We are a commune of inquiring, skeptical, politically centrist, capitalist, anglophile, traditionalist New England Yankee humans, humanoids, and animals with many interests beyond and above politics. Each of us has had a high-school education (or GED), but all had ADD so didn't pay attention very well, especially the dogs. Each one of us does "try my best to be just like I am," and none of us enjoys working for others, including for Maggie, from whom we receive neither a nickel nor a dime. Freedom from nags, cranks, government, do-gooders, control-freaks and idiots is all that we ask for.
Geniuses resent people attributing their entire skill to natural ability, and tend to the opposite extreme of insisting that it was all hard work. It was never all hard work, as many dedicated but failed athletes and musicians know. However, they do have a very good point: once exceptional ability is established, it is not likely to get you far on its own unless you develop the gift. At the highest levels, there is no rest and constant learning and practice are still required.
Assistant Village Idiot
"Geniuses resent people attributing their entire skill to natural ability".
No I don't. My genius was inherited same as most every other genius. What I do with it to succeed at any particular thing is hard work but for me most everything came easily.
As the story goes, a journalist was interviewing DiMaggio at his home and asked him what it felt like to be such a “natural hitter.” Without saying a word, he dragged the reporter downstairs. In the shadows of the basement, DiMaggio picked up a bat and began to repeat a series of practice swings. Before each swing, he would call out a particular pitch such as “fastball, low and away” or “slider, inside” and adjust his approach accordingly.
Once he finished the routine, DiMaggio set the bat down, picked up a piece of chalk, and scratched a tally mark on the wall. Then he flicked on the lights to reveal thousands of tally marks covering the basement walls. Supposedly, DiMaggio then looked at the journalist and said, “Don't you ever tell me that I'm a natural hitter again.”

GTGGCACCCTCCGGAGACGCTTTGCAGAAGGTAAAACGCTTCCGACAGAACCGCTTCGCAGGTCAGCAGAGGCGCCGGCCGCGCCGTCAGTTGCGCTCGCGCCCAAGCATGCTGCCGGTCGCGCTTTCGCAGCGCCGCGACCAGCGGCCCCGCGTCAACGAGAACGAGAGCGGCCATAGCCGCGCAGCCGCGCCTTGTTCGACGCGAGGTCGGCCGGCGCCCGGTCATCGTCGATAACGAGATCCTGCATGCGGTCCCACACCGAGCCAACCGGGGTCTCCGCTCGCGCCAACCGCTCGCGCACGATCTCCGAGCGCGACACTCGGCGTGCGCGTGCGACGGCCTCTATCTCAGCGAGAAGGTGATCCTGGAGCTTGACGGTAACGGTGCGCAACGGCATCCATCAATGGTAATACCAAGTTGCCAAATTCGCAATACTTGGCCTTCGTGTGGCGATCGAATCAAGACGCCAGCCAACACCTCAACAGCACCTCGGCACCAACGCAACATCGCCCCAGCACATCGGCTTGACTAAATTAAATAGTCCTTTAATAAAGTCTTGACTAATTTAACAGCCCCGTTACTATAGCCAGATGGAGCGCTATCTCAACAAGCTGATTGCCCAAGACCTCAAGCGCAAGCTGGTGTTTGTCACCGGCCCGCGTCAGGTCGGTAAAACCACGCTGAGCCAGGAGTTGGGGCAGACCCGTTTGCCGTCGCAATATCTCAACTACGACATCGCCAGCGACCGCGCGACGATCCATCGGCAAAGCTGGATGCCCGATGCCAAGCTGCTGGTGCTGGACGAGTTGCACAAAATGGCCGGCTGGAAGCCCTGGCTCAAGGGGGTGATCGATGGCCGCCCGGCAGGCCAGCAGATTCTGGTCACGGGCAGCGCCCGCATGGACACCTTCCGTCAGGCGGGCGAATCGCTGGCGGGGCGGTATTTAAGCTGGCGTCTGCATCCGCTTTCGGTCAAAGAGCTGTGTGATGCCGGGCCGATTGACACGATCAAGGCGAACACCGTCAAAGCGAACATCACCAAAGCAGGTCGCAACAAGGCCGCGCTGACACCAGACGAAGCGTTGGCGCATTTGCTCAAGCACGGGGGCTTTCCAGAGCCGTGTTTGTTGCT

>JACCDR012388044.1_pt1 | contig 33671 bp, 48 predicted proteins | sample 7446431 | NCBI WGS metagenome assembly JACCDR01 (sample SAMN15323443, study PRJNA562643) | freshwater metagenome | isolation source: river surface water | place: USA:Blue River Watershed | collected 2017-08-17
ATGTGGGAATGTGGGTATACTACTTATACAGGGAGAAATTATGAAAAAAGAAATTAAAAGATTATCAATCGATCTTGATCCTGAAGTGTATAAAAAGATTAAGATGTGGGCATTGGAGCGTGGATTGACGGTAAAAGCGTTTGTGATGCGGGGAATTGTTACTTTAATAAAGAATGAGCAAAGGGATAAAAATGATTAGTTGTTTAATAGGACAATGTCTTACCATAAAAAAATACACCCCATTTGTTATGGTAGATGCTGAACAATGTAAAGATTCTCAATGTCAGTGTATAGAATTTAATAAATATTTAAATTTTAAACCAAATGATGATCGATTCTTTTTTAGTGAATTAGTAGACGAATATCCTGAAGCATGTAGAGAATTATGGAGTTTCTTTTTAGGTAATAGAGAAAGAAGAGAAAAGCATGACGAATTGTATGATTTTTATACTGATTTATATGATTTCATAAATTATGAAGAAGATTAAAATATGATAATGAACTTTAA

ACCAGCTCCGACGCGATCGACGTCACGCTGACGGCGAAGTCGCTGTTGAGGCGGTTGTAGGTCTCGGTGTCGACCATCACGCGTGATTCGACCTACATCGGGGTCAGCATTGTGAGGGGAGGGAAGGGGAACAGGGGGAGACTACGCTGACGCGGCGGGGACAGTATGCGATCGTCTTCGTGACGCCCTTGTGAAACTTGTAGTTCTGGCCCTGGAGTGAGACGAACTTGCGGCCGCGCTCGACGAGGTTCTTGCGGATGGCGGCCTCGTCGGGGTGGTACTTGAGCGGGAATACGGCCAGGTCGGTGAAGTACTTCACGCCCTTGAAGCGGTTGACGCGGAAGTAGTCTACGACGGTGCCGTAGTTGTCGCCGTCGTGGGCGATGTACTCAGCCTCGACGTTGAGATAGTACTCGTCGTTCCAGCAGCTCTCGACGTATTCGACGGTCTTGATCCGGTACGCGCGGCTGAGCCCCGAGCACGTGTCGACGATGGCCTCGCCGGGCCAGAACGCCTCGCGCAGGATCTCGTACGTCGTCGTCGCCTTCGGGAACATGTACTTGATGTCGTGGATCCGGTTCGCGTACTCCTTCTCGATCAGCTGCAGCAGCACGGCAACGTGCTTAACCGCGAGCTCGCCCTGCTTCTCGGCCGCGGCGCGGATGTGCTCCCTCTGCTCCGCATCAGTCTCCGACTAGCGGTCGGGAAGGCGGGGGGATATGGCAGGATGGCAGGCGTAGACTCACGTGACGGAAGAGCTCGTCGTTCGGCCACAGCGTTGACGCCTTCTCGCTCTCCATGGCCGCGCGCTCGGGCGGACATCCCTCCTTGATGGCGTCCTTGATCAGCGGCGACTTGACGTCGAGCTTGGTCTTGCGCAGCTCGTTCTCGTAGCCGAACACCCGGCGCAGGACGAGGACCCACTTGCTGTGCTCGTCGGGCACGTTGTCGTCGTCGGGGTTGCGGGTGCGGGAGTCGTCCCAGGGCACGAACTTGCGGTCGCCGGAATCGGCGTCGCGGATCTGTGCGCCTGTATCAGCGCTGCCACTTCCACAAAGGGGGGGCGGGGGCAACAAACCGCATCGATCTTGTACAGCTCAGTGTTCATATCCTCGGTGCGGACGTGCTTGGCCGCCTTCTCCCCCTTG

Evidence for my claim about the claims geniuses make, but not evidence that hard work creates genius. Joe had three siblings who were professional ballplayers as well, strong evidence for genetic advantages. And DiMaggio was legendary in the field for how smooth and natural he looked as well. Hard work doesn't get you there from point zero. All of us who played sports or music knew that therew were people who just showed up and were already way ahead of most others. I used to say of my stepfamily (a few All-Americans in various sports) that if you invented a new sport you would be electing them captain by nightfall. They did also work at it, worked hard. I was a musician, and always said "I have to work twice as hard to be half as good" as the others I hung with. But mostly what the people who work hard and don't have the ability learn is how to be coaches, or promoters, or reporters, or agents, stay involved with what they love in some other way.
Assistant Village Idiot
One important particular attribute is that the average professional baseball player has 20/12 eyesight.
Shoot, as if it didn't take both. I could work my brains out at painting, sculpture, or architecture, and of course I'd realize more of my natural talent that way than sitting on my butt, but it wouldn't make me a once-in-a-millennium Michaelangelo.
It's also true that you never know if you're a once-in-a-millennium whiz at something unless you exert yourself. All you'll really find out is what talent you were born with that gives you a little bit of easy edge on the average Joe. And the exertion itself has a meaning; it's not all about hitting the top of the charts.